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man should be watchful of his conduct. He should scrutinize and pass in review all his actions and habits to determine whether they are right or not, so that he may save his soul from the peril of destruction, and not grope about like a blind man. It is to this conclusion that reason impels us. Since man has the knowledge and understanding to save his soul from destruction, how is it that he deliberately shuts his eyes to his salvation? Can there be any greater brutishness? He who acts thus is lower than the beasts, whose nature it is to obey the law of self-preservation and to avoid everything from which they apprehend danger. A man who goes through life without regard to whether or not he follows a virtuous way is like a blind man who walks along the edge of a river. He is in constant danger and more likely to suffer harm than to escape it. It matters not to what a man’s negligence be due, whether it be to natural blindness or to his deliberately shutting his eyes. The prophet Jeremiah denounced the men of his generation for their heedlessness. “No man repenteth of his wickedness, saying, ‘What have I done?’ Everyone turneth away in his course as the horse rusheth headlong in the battle” (Jer. 8.6). They were driven on by the force of habit, never stopping to realize what they were doing, until they came to grief. The second chapter of Mesillat Yesharim begins to explore the methods by which an individual may start to do the necessary work of self-transformation. The inspiration of the first chapter gives way to a program for investigating yirat ha-Shem and ahavat ha-Shem. Each step will be investigated under three rubrics. First, Ramchal will define the term. Second, he will explore “the divisions” of the term, that is, how the term applies to the multifaceted nature of our lives. Third, he will describe how the trait in question is acquired. In the case of the first two traits, watchfulness and zeal, he will also explore the pitfalls that make these traits difficult to acquire. Following Rabbi Phinehas’s teaching, the first step on the path to holiness is Chapter 2 h Concerning the Trait of Watchfulness 35 A 36 Mesillat Yesharim h watchfulness, so we will begin with a definition. Watchfulness is being mindful of oneself and one’s relation to others at every moment. This is a necessary prerequisite to the practice of Mussar, whose goal is to become aware of the feelings, actions, and thoughts that constitute a person’s psyche.1 A person begins by developing this awareness after an event, then learns to do so closer and closer to the event, and eventually during the event itself or even before. One who develops awareness during or before an event has conquered the skill of watchfulness that Ramchal describes here. To justify the imperative of watchfulness, Ramchal applies reason rather than Scripture to moral behavior. He assumes that the person who wants to be watchful of his or her feelings, actions, and thoughts has already developed a value system that can be used to judge them. Thus, the second chapter already presumes a high level of moral awareness, which Ramchal already affirmed in the first chapter by recourse to Scripture. The guidance Scripture offers to the individual on discovering how to act positively in matters pertaining to spiritual well-being is, on reflection , the self-evident and preferable way to proceed. However, because Scripture might not be considered strong enough “proof,” Ramchal addresses the skeptic in terms of rationally demonstrable arguments. Yet, despite this appeal to the intellect, Ramchal clearly assumes that the reader will be familiar with the people he describes who lack the trait of watchfulness. Despite thinking of ourselves as intelligent, we understand the power of moral blindness to affect our behavior. We are aware of just how difficult it is to keep our feelings, actions, and thoughts in mind and how much more difficult it is to change them. At this stage, we are not ready to change. We are only learning how to be mindful. We are learning that such mindfulness specifically differentiates us from the beasts of the field. This is, in fact, one of the cunning artifices of the evil Yezer, who always imposes upon men such strenuous tasks that they have no time left to note whither they are drifting...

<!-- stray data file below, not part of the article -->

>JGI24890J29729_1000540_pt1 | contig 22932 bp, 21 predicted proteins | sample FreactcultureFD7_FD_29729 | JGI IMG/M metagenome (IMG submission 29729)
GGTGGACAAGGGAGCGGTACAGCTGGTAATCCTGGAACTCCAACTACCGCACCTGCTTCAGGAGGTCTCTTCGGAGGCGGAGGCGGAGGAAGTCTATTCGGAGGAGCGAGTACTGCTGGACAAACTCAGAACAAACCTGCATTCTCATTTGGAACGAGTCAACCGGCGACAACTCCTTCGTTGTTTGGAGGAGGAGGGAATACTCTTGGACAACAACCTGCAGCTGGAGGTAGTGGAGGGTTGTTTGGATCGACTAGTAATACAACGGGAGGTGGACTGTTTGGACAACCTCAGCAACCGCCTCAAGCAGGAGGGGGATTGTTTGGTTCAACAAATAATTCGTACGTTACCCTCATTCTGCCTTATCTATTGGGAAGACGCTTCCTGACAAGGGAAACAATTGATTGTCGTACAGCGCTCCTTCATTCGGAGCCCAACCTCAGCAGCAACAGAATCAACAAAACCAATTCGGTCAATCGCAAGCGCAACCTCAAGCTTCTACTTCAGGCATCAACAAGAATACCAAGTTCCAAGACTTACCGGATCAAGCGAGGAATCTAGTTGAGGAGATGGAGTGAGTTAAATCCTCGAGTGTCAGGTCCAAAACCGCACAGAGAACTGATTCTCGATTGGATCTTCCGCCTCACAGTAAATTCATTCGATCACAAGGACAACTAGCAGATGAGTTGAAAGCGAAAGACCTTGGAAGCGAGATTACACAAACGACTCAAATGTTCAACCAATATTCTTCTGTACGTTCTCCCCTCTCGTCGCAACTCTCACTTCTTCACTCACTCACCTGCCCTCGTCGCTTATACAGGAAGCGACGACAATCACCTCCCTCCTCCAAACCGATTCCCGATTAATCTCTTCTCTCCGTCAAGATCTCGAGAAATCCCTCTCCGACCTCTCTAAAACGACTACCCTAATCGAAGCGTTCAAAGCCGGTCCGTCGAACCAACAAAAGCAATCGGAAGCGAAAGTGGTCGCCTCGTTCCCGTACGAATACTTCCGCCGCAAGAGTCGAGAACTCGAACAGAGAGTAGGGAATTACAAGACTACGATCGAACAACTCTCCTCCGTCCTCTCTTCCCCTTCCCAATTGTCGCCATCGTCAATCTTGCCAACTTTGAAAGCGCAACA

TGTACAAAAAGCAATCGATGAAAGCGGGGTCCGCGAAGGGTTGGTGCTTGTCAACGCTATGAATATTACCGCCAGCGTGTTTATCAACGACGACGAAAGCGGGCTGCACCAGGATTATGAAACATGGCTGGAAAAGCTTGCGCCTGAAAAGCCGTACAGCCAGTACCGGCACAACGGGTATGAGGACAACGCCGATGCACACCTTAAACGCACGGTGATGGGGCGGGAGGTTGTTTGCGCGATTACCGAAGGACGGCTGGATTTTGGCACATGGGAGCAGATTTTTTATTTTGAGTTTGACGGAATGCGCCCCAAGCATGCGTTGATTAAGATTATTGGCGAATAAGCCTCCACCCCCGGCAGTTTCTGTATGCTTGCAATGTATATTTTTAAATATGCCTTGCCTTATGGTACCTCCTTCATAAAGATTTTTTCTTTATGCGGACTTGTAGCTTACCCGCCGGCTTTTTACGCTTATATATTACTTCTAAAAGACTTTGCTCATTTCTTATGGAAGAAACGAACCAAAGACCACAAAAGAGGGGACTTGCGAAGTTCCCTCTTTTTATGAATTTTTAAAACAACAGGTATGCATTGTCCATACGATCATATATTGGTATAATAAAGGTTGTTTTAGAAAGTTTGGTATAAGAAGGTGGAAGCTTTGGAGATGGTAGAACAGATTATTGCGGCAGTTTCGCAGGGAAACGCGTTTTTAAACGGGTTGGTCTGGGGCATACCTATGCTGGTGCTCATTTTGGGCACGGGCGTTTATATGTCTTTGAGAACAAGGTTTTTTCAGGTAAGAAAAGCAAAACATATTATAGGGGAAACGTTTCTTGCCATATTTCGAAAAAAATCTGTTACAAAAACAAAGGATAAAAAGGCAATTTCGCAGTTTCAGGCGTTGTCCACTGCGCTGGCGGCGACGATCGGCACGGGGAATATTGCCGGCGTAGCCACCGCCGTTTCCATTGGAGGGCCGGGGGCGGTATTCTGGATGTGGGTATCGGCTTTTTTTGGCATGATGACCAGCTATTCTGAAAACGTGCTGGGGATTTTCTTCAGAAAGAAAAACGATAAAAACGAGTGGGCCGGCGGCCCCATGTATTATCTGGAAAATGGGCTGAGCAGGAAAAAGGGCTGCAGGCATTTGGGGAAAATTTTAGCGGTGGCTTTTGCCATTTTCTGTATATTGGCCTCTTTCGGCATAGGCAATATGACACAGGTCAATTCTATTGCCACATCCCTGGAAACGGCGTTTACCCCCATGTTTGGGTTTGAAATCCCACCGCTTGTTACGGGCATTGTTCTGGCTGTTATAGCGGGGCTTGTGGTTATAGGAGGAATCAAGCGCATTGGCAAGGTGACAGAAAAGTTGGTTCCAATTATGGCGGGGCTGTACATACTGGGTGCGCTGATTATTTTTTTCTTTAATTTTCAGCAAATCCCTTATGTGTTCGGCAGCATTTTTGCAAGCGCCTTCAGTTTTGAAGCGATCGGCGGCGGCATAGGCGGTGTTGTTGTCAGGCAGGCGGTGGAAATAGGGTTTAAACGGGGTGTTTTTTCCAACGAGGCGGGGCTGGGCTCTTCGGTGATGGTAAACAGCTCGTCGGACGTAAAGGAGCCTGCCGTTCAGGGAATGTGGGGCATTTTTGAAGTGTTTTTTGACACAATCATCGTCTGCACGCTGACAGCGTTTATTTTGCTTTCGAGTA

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Additional Information

ISBN
9780827611221
Related ISBN
9780827608566
MARC Record
OCLC
794925430
Launched on MUSE
2012-01-01
Language
English
Open Access
No
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